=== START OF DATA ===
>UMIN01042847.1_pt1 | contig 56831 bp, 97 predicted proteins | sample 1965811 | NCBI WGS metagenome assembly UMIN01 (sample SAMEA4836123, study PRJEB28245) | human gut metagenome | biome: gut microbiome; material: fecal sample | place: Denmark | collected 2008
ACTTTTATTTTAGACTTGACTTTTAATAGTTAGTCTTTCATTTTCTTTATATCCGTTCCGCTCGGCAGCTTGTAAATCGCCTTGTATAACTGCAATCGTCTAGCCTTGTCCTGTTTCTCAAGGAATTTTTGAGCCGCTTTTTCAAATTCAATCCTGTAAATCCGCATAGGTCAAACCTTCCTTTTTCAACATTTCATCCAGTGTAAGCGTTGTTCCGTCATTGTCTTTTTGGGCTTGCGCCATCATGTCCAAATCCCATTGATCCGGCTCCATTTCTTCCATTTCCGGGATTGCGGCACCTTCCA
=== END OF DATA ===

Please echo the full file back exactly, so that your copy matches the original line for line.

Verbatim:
>UMIN01042847.1_pt1 | contig 56831 bp, 97 predicted proteins | sample 1965811 | NCBI WGS metagenome assembly UMIN01 (sample SAMEA4836123, study PRJEB28245) | human gut metagenome | biome: gut microbiome; material: fecal sample | place: Denmark | collected 2008
ACTTTTATTTTAGACTTGACTTTTAATAGTTAGTCTTTCATTTTCTTTATATCCGTTCCGCTCGGCAGCTTGTAAATCGCCTTGTATAACTGCAATCGTCTAGCCTTGTCCTGTTTCTCAAGGAATTTTTGAGCCGCTTTTTCAAATTCAATCCTGTAAATCCGCATAGGTCAAACCTTCCTTTTTCAACATTTCATCCAGTGTAAGCGTTGTTCCGTCATTGTCTTTTTGGGCTTGCGCCATCATGTCCAAATCCCATTGATCCGGCTCCATTTCTTCCATTTCCGGGATTGCGGCACCTTCCA